Intellectual Property Incentives Form Key Component of Singapore Budget 2018

07 May 2018

The 2018 Singapore Budget, as announced by Finance Minister Heng Swee Keat, included a series of measures to boost the island nation’s research and development and intellectual property taxation regime. With the cessation of the Productivity and Innovation Credit (PIC) scheme in 2017, the new measures – as part of the Productivity Solutions Grant (PSG) package – are a timely means to incentivize local business to invest in research and development and IP-related activities in the coming years.

 

Firstly, the tax deduction for payments made by businesses to license IPRs for commercial use is to be doubled from 100 percent to 200 percent. This rate is to run from 2019 until 2025, and will be capped at a maximum expenditure of S$100,000 (US$75,900). IPRs qualifying for the enhanced tax deduction include patents, copyright (excluding any rights to the use of software), registered designs, geographical indications, lay-out designs of integrated circuits, trade secrets or information that has commercial value and plant varieties. It is notable that payments made for the use of trademarks only qualify for the regular, non-enhanced tax deduction.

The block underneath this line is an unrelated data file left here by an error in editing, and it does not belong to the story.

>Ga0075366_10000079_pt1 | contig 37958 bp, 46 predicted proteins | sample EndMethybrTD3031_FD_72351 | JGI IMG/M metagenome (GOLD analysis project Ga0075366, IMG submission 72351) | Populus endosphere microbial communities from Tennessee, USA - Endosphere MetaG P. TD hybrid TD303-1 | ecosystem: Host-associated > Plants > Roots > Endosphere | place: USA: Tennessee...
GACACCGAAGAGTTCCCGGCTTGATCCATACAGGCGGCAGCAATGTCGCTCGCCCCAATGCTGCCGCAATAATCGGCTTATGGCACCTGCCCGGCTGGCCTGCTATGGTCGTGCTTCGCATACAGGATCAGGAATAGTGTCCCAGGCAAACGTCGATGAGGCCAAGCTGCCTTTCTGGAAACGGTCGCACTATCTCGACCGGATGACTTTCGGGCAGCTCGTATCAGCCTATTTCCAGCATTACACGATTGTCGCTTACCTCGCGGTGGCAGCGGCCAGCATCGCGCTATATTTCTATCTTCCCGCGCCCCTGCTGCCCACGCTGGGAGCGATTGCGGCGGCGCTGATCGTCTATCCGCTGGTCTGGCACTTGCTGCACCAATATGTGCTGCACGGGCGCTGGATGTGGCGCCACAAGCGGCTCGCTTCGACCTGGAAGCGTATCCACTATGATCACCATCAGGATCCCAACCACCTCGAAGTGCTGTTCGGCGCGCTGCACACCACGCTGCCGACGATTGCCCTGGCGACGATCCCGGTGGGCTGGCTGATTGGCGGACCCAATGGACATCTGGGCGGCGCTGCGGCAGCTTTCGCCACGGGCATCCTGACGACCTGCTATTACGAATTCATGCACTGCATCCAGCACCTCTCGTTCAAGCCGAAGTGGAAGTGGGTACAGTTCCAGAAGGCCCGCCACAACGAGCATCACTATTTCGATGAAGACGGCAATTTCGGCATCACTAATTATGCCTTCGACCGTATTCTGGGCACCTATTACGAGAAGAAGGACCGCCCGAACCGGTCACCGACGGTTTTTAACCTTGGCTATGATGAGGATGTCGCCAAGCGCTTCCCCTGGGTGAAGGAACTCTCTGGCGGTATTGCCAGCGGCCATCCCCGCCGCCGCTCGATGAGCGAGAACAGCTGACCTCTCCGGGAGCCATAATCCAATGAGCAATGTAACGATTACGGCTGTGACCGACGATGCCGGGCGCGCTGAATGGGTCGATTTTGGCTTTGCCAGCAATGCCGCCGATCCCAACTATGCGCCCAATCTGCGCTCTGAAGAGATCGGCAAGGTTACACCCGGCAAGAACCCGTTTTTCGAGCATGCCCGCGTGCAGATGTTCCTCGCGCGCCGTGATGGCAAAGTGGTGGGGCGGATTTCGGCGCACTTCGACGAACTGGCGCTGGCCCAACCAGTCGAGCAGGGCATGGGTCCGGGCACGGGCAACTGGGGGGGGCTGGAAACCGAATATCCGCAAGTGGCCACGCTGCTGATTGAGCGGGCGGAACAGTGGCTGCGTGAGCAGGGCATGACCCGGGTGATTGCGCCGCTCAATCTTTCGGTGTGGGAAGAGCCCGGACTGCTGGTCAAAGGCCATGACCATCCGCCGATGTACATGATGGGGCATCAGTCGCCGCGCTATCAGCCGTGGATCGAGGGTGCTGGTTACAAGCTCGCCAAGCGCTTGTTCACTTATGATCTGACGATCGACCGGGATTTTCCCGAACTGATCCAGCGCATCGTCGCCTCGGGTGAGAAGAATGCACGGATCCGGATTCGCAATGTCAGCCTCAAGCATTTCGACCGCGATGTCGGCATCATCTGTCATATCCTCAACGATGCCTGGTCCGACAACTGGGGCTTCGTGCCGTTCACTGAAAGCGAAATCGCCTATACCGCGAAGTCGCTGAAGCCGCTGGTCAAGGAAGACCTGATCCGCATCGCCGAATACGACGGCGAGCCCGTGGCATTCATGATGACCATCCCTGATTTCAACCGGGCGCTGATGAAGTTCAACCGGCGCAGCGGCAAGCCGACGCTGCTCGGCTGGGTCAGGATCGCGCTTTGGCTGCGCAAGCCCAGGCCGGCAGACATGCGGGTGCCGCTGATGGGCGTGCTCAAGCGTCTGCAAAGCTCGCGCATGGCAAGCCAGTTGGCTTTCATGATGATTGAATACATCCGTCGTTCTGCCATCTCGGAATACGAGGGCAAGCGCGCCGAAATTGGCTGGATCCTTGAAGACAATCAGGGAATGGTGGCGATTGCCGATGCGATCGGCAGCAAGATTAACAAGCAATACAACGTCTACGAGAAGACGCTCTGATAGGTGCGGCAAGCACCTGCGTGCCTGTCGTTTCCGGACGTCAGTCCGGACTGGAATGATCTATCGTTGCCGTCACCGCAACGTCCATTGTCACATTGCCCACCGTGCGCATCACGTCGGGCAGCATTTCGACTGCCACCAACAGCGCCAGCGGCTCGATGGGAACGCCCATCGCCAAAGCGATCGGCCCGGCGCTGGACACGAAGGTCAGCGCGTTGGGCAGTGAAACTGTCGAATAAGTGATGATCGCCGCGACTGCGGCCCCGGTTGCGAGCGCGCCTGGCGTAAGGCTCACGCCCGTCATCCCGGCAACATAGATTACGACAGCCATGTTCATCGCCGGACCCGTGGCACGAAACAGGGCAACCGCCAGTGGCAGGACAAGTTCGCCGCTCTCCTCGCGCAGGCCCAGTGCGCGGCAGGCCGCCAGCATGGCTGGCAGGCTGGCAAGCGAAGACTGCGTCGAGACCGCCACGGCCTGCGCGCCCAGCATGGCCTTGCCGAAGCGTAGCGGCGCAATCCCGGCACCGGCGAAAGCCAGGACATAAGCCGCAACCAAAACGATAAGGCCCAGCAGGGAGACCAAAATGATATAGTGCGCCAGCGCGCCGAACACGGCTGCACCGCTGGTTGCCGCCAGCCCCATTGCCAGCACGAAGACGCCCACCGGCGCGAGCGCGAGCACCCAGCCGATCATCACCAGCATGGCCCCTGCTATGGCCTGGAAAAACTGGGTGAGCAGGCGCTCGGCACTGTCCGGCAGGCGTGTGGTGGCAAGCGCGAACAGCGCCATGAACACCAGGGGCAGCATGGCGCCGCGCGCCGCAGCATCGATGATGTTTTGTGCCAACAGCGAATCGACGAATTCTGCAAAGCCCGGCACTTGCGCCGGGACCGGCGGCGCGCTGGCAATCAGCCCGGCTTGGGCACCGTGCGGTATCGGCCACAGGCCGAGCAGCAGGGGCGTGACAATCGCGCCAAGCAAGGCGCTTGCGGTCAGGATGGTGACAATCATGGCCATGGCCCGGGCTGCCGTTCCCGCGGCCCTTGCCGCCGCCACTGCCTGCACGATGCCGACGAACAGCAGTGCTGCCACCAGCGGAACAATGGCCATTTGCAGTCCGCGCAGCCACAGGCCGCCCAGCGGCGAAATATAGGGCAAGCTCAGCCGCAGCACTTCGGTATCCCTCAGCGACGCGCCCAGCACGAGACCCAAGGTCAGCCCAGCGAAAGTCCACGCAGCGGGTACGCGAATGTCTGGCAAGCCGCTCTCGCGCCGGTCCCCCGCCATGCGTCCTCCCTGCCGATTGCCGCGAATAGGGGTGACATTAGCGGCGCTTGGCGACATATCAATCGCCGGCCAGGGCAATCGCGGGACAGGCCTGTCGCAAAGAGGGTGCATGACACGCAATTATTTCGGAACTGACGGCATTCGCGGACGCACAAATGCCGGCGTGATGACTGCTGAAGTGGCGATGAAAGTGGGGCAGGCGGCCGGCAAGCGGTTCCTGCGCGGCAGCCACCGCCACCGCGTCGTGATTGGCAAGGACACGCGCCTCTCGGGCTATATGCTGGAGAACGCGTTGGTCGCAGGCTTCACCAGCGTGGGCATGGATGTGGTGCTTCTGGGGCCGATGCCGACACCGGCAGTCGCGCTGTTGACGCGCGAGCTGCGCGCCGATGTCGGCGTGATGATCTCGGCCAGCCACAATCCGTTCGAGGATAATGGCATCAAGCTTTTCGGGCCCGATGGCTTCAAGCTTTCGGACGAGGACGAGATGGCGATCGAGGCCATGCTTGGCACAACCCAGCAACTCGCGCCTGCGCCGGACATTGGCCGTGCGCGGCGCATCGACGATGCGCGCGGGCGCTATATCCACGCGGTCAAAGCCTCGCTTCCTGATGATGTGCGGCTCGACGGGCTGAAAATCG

Another tax deduction which has been doubled is for costs incurred in IPR registrations. This will also be capped at S$100,000 and run between 2019 and 2025. The registration costs qualifying for tax deduction include both the official fees and professional fees incurred by a company in registering patents, trademarks, designs and plant varieties for the purpose of its trade or business.

 

Thirdly, tax deductions on expenditure incurred in respect of R&D activities carried out in Singapore will also be increased from 150 percent to 250 percent over the same time period. To qualify for the tax benefits, the R&D activities must have the objective of acquiring new knowledge, creating new products/processes or improving existing products/processes. They should also involve a degree of novelty or technical risk and conduct a systematic, investigative and experimental study in a field of science or technology.

 

In addition, the Singapore Government has set aside a S$500 million (US$379.6 million) budget to support two new initiatives to spur innovative activities on the island nation.

 

The first initiative is the introduction of an open innovation platform that will help businesses find partners whom they can collaborate with and develop new ideas and solutions. The platform will allow companies to crowdsource solutions online by posing challenges and soliciting for collaboration. This service is expected to be ready in the second quarter of 2018.

 

Secondly, the Singapore government has committed to new transformation programmes that will allow the island’s leading airport and seaport to become platforms for companies to develop, test and use new technologies.